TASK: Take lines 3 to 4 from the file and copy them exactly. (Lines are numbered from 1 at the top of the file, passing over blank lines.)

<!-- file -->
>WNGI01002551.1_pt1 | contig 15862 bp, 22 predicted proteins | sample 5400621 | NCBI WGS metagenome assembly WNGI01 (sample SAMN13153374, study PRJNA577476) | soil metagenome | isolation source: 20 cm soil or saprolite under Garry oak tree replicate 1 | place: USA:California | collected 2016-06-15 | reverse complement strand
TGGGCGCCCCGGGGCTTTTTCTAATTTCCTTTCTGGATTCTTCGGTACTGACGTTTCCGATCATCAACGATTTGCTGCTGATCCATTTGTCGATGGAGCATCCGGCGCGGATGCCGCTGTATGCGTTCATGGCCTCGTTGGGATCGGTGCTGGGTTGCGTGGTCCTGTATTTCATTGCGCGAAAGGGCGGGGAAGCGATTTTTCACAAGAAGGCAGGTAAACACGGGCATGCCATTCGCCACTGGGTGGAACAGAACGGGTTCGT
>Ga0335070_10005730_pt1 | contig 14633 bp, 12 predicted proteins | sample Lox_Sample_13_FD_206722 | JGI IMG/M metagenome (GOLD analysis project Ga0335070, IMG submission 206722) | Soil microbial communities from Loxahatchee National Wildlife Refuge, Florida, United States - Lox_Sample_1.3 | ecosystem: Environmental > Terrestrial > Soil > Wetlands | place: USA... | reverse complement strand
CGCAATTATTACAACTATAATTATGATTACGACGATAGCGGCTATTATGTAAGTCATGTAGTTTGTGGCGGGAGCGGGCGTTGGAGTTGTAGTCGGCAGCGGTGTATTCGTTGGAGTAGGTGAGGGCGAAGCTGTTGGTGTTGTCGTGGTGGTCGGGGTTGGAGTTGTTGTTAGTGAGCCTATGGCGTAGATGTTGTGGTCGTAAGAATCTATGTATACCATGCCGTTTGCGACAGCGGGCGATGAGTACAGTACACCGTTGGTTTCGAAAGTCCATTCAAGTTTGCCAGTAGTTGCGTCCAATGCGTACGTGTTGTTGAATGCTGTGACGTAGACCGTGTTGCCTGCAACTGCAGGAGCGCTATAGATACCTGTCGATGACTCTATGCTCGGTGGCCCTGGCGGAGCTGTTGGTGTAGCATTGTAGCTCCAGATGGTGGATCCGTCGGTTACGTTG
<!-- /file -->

>Ga0335070_10005730_pt1 | contig 14633 bp, 12 predicted proteins | sample Lox_Sample_13_FD_206722 | JGI IMG/M metagenome (GOLD analysis project Ga0335070, IMG submission 206722) | Soil microbial communities from Loxahatchee National Wildlife Refuge, Florida, United States - Lox_Sample_1.3 | ecosystem: Environmental > Terrestrial > Soil > Wetlands | place: USA... | reverse complement strand
CGCAATTATTACAACTATAATTATGATTACGACGATAGCGGCTATTATGTAAGTCATGTAGTTTGTGGCGGGAGCGGGCGTTGGAGTTGTAGTCGGCAGCGGTGTATTCGTTGGAGTAGGTGAGGGCGAAGCTGTTGGTGTTGTCGTGGTGGTCGGGGTTGGAGTTGTTGTTAGTGAGCCTATGGCGTAGATGTTGTGGTCGTAAGAATCTATGTATACCATGCCGTTTGCGACAGCGGGCGATGAGTACAGTACACCGTTGGTTTCGAAAGTCCATTCAAGTTTGCCAGTAGTTGCGTCCAATGCGTACGTGTTGTTGAATGCTGTGACGTAGACCGTGTTGCCTGCAACTGCAGGAGCGCTATAGATACCTGTCGATGACTCTATGCTCGGTGGCCCTGGCGGAGCTGTTGGTGTAGCATTGTAGCTCCAGATGGTGGATCCGTCGGTTACGTTG